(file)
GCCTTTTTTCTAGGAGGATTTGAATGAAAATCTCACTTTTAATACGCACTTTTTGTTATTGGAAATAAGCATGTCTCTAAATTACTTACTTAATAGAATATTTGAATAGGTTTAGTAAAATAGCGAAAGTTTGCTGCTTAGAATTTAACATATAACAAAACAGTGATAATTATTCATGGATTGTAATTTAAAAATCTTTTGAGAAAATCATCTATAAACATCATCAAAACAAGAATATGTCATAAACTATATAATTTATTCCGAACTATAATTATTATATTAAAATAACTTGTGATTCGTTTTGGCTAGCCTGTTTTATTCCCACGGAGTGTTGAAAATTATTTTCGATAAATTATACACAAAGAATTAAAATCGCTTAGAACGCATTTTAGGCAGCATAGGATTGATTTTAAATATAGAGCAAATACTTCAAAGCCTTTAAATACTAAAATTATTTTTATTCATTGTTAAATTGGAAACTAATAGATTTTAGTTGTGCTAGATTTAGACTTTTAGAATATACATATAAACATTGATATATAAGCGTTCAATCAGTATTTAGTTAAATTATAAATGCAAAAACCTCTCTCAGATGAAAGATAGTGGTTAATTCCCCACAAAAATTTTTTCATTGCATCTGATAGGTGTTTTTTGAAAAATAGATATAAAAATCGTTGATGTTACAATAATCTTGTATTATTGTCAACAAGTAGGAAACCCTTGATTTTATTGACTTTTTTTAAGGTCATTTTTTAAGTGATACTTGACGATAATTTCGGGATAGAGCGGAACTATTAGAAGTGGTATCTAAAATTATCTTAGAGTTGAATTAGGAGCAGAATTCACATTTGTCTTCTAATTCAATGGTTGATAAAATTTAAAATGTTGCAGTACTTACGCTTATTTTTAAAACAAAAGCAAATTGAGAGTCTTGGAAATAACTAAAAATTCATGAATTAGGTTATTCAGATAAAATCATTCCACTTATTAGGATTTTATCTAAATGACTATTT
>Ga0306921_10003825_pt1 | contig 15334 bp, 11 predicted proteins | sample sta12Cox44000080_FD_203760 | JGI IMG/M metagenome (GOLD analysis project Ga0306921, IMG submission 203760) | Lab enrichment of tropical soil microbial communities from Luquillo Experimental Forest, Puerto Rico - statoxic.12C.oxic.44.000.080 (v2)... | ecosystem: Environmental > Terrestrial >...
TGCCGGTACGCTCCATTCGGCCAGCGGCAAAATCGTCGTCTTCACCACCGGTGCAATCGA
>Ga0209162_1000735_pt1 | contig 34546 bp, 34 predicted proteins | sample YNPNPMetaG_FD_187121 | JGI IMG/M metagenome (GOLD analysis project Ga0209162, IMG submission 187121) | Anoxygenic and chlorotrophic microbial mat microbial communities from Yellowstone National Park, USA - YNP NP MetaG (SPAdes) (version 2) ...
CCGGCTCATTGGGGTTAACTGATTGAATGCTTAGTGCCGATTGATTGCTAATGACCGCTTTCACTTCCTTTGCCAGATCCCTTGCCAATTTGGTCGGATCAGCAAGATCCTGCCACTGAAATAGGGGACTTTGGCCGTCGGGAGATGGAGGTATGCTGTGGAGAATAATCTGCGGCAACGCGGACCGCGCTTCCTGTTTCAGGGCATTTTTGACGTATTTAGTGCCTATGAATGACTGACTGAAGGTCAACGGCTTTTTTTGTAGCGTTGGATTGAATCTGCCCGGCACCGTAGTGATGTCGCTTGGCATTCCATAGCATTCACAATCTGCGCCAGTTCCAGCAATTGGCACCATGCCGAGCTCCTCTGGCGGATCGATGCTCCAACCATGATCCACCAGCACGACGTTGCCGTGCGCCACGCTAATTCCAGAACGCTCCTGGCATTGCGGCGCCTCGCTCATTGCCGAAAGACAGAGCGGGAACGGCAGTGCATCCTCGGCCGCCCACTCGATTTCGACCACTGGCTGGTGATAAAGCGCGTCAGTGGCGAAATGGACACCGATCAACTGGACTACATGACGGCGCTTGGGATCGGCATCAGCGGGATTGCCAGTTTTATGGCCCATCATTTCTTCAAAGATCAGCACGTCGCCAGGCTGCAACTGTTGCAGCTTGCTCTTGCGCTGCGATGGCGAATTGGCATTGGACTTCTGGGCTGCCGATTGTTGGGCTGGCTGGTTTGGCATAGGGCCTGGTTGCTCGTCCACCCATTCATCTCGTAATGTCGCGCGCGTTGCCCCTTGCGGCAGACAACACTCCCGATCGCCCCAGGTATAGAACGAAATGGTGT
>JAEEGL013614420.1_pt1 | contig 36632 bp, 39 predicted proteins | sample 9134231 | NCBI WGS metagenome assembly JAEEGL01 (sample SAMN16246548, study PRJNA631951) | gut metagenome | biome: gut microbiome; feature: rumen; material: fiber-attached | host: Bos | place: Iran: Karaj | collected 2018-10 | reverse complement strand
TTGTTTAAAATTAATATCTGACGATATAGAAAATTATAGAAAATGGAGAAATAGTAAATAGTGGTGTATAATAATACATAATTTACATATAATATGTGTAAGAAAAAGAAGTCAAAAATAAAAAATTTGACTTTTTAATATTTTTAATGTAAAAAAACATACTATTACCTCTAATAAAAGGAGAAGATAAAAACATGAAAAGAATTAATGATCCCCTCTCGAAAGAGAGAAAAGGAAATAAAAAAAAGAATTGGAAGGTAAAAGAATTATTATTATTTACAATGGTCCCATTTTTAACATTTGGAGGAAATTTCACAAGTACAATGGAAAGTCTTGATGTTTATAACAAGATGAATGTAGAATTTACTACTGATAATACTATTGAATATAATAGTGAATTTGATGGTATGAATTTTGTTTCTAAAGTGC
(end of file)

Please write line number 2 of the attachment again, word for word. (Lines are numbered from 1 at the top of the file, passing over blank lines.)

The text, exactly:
>Ga0306921_10003825_pt1 | contig 15334 bp, 11 predicted proteins | sample sta12Cox44000080_FD_203760 | JGI IMG/M metagenome (GOLD analysis project Ga0306921, IMG submission 203760) | Lab enrichment of tropical soil microbial communities from Luquillo Experimental Forest, Puerto Rico - statoxic.12C.oxic.44.000.080 (v2)... | ecosystem: Environmental > Terrestrial >...